Therefore it can be calculated that the diameter of the full city of Atlantis was 127 stades. This is the central island plus two breadths of each circle including the outer settlement area up to the wall on each side.
Greek: 27 stades = 76,962 ft (23,495 m) or 14.6 miles (23.5 km)
Egyptian: 27 stades = 86,995 ft (26,543 m) or 16.5 miles (26.5 km)
This means, according to Critias, that Atlantis was a sizeable city. This width means it was roughly the same size as Madrid though no doubt with a smaller population due to a lack of high rises. The buildings were made with mixed stone, so were of many colors.
Why did Atlantis sink?
This was supposedly a time of a war between Athens and Atlantis. However, the book ends with Zeus preparing to deliver divine retribution on Atlantis. The reason, according to Plato for this punishment was degeneration.
This degeneration came from mixing divine blood with mortal Earth blood. To Plato this meant losing a divine adherence to laws and virtues. Instead more base motives took over.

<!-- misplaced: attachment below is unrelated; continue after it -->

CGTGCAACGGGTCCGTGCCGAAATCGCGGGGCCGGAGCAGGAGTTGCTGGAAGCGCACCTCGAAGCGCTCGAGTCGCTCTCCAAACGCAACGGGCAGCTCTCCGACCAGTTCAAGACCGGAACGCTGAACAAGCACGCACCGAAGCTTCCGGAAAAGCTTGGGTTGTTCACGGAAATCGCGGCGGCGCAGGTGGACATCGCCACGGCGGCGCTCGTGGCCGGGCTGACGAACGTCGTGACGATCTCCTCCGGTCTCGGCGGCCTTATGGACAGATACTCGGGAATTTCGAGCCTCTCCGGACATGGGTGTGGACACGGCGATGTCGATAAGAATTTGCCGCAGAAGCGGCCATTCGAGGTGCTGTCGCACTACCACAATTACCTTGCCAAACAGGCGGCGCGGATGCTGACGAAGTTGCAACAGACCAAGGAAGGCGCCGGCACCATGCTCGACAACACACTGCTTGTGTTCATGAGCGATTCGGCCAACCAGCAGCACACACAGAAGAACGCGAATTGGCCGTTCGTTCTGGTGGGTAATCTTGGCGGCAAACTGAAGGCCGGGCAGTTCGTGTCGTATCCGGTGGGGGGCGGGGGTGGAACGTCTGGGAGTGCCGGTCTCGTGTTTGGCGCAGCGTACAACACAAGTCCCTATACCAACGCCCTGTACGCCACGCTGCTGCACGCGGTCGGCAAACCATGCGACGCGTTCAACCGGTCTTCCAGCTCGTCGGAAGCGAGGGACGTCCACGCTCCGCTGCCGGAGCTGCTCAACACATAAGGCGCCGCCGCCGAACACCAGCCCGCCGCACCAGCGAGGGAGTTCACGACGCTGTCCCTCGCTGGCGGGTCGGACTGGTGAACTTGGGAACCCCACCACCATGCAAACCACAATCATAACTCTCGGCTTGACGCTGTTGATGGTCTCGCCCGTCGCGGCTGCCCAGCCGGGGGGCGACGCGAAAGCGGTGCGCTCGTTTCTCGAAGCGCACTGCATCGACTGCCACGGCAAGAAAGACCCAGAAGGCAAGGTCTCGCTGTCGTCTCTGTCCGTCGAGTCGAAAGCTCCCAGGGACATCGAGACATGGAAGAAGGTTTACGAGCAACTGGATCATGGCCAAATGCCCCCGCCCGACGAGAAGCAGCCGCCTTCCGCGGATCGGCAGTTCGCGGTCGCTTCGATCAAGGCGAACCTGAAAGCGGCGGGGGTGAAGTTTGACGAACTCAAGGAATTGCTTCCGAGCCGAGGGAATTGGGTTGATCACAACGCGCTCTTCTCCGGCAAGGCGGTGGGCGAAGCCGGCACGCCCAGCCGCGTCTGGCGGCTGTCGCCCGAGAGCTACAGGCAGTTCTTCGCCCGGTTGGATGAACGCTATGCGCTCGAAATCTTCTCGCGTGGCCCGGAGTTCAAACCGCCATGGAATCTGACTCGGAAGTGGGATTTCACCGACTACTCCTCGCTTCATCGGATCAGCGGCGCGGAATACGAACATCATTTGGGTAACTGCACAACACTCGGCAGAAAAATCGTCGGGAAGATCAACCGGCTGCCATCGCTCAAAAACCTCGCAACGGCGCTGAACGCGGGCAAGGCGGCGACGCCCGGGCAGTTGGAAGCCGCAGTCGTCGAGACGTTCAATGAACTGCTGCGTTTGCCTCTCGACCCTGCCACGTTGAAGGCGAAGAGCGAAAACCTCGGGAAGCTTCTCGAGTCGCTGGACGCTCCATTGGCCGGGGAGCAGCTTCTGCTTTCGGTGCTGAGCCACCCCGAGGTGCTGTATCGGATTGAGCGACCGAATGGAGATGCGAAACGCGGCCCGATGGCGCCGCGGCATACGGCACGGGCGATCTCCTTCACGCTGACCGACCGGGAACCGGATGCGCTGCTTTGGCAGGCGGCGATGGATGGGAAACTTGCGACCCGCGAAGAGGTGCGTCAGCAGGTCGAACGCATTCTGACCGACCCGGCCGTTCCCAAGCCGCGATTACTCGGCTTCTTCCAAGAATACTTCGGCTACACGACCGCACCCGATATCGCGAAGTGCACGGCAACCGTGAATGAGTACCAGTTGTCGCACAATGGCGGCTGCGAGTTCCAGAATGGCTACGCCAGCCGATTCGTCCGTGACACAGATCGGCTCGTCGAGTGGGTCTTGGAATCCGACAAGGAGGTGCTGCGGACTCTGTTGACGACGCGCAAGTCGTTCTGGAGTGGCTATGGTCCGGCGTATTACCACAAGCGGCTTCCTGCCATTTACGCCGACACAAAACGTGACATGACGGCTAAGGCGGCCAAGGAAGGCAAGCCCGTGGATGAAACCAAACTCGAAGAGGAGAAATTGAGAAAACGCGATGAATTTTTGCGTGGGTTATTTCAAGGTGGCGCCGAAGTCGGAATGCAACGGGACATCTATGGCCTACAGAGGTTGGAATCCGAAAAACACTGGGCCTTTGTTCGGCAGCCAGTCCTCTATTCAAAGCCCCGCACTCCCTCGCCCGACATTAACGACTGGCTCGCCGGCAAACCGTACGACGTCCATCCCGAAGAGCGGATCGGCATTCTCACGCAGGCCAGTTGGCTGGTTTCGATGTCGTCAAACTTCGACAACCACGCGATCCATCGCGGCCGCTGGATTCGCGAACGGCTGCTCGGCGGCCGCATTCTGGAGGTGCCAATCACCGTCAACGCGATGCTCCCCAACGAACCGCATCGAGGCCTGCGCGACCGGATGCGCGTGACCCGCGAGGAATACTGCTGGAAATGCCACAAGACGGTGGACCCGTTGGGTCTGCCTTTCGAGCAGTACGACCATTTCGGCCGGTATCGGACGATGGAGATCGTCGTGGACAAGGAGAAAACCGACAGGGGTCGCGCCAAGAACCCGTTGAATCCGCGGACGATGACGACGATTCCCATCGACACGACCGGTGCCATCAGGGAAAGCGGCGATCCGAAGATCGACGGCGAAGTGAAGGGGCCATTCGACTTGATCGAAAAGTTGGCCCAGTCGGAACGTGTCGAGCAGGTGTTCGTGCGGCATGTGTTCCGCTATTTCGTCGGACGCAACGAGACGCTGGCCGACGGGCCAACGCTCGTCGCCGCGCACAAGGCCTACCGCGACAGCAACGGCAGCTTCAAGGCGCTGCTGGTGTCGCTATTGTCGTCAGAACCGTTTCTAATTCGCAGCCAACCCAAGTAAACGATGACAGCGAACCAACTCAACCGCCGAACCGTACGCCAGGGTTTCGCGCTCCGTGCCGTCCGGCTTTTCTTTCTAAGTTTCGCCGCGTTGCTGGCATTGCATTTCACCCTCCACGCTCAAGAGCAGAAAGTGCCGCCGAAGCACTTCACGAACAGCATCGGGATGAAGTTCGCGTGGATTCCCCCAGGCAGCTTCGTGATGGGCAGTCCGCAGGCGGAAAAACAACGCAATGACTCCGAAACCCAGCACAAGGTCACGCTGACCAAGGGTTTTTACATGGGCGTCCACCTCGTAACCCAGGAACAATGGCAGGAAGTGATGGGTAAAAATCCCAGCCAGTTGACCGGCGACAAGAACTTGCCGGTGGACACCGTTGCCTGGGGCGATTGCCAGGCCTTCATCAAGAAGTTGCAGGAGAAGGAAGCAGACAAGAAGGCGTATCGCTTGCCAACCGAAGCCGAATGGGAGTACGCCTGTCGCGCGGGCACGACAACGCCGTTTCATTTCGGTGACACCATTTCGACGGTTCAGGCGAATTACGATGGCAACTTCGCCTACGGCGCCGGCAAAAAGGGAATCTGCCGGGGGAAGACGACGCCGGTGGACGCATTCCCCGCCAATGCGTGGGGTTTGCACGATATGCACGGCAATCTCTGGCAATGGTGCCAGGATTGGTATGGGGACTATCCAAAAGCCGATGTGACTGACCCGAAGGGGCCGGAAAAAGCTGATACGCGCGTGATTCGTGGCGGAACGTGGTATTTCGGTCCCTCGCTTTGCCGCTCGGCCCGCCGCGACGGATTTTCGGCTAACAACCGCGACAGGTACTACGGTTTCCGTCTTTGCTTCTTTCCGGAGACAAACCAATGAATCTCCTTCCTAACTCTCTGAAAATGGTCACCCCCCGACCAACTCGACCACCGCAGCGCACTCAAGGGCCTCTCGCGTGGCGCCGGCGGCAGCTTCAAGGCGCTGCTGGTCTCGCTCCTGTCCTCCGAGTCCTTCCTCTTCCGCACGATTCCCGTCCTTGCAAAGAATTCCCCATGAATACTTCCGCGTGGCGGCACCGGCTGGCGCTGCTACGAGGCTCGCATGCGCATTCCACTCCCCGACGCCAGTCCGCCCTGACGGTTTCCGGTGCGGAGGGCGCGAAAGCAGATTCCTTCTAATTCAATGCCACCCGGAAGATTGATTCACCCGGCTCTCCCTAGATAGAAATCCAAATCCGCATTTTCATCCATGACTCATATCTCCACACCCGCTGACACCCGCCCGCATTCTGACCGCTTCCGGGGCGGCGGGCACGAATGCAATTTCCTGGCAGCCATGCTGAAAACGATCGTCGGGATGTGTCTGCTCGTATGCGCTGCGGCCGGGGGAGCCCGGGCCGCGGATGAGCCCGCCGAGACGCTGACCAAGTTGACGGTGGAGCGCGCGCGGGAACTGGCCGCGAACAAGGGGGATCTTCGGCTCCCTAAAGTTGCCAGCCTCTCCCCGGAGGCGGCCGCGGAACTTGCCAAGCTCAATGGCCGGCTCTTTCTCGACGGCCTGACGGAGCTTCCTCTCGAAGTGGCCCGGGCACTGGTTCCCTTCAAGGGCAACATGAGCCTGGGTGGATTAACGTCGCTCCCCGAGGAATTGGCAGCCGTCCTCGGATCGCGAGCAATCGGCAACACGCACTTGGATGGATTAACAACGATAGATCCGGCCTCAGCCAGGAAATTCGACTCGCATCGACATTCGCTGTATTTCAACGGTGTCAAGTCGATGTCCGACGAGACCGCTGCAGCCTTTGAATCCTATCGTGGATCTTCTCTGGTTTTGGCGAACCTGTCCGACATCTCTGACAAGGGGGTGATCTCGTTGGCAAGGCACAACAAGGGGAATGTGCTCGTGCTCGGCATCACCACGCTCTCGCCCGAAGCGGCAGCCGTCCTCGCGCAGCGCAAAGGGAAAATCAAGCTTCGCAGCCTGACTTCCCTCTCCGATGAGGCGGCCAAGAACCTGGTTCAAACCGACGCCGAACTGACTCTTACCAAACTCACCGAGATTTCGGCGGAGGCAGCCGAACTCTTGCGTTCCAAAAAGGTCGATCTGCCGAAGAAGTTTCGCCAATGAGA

However, earlier in the Timaeus (25c-d), Critias states that Atlantis fell after its failed attempt to enslave all those who lived within the straight (ie. the Mediterranean) and was beaten back by Athens alone who preserved the freedom of all.
What happened to Atlantis?
We do know, however, the shape of the retribution. Critias gives the story in more depth in Timaeus (25d) and less detail in Critias (108e – 109a). The whole destruction of Atlantis happened over night.